Cage's obsession with representing regular life appears whenever characters are at home. Lucas's apartment offers such wild opportunities as drinking a glass of water, turning the CD player on, or having a sit down. But these mundane activities all contribute to maintaining each character's stress levels. It's important to maintain their mood through what become increasingly traumatising times or they will simply lose the will to carry on.
And wee. Boy oh boy, is there a lot of peeing in this game. You don't have to, but it will relieve stress for your characters if you do, and there's an abundance of toilets around. Tyler can even wee right in front of Carla in the murder scene. There's a criticism to be made of other narrative-led game characters never needing to go to the toilet, and Fahrenheit appears to be trying to make up for all of them.
And of course private lives involve relationships. Tyler's girlfriend is concerned for his safety while at work, and needs to be reassured. Carla's gay next-door neighbour offers a friendly ear and some threatening Tarot reading.
Most significant is Lucas's ex-girlfriend, who comes to his apartment to collect the last of her things. Depending upon your actions, and your timing, this can be a simple exchange of cardboard boxes, or may end in sombre goodbye sex. (In the UK version this involves a particularly awkward sex mini-game of which the censored version is relieved.)
Ah yes, those mini-games. They predominantly involve a Simon Says system in which two circles of four colours rapidly flash, and you must mimic the pattern along with it to, well, do all manner of things.
This can result in your simply continuing to watch a cut-scene, playing some basketball, performing on the guitar, or telepathically hearing another's thoughts. Or running along the side of a building and jumping a helicopter.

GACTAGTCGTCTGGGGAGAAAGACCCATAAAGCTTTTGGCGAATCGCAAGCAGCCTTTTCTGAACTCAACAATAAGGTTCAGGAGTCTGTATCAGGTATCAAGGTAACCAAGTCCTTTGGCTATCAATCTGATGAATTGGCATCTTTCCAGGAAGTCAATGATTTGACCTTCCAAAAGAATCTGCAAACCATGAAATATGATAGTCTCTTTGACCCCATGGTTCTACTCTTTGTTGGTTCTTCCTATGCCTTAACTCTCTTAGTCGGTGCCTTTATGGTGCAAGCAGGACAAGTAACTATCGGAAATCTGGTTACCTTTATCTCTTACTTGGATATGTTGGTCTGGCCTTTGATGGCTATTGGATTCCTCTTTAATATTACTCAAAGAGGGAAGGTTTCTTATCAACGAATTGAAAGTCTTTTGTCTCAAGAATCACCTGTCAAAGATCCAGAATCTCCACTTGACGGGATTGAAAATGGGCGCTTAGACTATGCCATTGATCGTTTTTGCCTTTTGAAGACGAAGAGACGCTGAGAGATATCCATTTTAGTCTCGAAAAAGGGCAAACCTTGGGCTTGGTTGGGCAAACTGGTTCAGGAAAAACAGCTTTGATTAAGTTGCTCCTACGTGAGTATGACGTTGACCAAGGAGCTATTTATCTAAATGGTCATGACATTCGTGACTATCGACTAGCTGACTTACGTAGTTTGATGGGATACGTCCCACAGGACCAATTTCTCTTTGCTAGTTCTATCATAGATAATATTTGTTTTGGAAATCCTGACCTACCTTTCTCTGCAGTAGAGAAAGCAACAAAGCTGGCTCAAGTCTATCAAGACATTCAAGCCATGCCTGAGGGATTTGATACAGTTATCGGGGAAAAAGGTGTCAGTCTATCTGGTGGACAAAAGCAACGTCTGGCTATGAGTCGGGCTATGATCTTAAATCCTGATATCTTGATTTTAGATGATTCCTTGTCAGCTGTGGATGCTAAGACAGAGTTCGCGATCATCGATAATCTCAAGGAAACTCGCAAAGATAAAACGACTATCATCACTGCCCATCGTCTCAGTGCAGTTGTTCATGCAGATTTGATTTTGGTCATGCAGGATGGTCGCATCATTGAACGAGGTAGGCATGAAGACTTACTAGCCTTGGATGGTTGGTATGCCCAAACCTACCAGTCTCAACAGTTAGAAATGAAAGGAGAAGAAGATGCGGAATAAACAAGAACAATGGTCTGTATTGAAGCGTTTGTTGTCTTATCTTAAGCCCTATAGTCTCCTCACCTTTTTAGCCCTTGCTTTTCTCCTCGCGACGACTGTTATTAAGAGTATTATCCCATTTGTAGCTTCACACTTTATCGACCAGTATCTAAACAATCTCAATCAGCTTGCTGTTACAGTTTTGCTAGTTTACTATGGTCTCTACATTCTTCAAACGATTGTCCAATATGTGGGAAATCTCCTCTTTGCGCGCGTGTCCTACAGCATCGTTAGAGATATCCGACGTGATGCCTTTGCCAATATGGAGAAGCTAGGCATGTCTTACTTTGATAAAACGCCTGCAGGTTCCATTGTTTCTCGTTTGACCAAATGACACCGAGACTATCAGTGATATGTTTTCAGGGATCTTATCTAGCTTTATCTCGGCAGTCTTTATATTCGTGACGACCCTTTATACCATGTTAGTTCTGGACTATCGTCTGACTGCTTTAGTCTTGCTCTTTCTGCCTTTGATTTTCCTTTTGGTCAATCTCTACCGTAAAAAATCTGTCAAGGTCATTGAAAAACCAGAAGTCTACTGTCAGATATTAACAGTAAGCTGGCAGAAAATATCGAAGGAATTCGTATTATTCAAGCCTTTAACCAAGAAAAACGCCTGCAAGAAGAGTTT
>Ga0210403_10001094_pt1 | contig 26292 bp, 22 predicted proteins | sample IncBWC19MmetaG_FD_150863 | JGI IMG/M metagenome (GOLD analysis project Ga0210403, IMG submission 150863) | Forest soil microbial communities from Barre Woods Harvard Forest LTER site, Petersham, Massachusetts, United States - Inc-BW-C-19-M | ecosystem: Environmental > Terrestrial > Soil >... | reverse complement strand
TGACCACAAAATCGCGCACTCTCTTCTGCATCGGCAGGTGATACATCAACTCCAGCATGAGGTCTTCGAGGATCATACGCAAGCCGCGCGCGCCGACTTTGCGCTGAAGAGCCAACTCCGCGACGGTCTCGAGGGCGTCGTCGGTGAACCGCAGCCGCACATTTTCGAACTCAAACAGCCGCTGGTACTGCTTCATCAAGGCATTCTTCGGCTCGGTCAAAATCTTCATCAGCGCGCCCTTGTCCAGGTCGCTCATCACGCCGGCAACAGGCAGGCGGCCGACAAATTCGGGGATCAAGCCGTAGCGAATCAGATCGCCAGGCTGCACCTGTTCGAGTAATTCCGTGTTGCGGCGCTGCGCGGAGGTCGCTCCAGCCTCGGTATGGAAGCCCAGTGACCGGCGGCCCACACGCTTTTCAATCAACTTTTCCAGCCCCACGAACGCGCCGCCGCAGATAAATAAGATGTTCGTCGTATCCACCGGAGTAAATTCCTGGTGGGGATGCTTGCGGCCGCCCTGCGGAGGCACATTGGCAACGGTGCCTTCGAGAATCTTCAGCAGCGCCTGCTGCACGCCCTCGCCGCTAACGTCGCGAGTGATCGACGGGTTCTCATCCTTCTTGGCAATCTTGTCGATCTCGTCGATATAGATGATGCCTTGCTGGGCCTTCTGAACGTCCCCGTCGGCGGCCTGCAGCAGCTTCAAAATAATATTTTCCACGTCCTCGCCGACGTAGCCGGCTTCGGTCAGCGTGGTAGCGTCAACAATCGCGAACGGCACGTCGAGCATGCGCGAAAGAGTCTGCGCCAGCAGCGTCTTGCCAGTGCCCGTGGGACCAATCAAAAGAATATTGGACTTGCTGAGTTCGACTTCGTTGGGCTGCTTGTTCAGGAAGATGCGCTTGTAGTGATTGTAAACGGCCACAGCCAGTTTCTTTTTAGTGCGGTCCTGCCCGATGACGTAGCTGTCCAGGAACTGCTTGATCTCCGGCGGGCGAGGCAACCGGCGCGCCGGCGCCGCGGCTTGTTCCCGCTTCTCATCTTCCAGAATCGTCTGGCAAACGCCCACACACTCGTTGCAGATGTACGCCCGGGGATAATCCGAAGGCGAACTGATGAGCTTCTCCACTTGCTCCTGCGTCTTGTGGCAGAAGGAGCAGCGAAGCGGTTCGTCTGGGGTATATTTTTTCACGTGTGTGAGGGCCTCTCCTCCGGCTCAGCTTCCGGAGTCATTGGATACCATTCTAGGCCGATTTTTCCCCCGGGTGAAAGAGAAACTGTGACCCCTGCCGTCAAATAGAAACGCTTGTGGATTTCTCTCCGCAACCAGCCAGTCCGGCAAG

They're interchanged with Track & Field frantic key hammering which is tedious to perform (although extremely easy). And both have one rather enormous flaw.
If you're having to watch eight different coloured bars, and tap eight corresponding keys at the same time, there's very little chance of your seeing whatever's going on in the background. But Fahrenheit doesn't seem to realise this, decorating such moments with Matrix-inspired fight scenes, or vital plot-developing sequences. It's completely barking mad.
Then there's a bunch of other mini-games that appear here and there, the most notable being Carla's claustrophobia. When stuck in dark, confined spaces, in order to stay calm you must remember to breathe for her. This involves tapping the left and right arrows as you move around in first-person, performing tasks and solving puzzles.
It's absolutely intriguing. Breathing too quickly will have her hyper-ventilate, not breathing at all will clearly cause similar trouble. So you have to maintain steady puffs and not be distracted by the other tasks.
And then... Well. Now we're in spoiler territory. Watch out.
Wow, does it go off the rails. A game about people, which spent time in their lives and dealt with the trauma of not only committing a murder against your will but then developing crazy visions and psychic powers, would have been fascinating. A game about an ancient Mayan Oracle fighting with a physical manifestation of the internet in a battle over the life of a small girl who has the answer to all of the questions of the universe... Pardon?
But that's where it's going, and there's nothing you can do to stop it.
As Lucas becomes more powerful, he learns more of who took control of him. It seems that an ancient Mayan force has caused people to kill others for centuries, the killer then going mad and committing suicide. But Lucas is different! He's special. And he's special because when he was a kid he snuck about a lot.
Oh good gravy, the dreams about his childhood are awful. They're a stealth game, in which Lucas and his brother Markus must run around the military base on which they live, attempting to sneak into places where they shouldn't oughtta.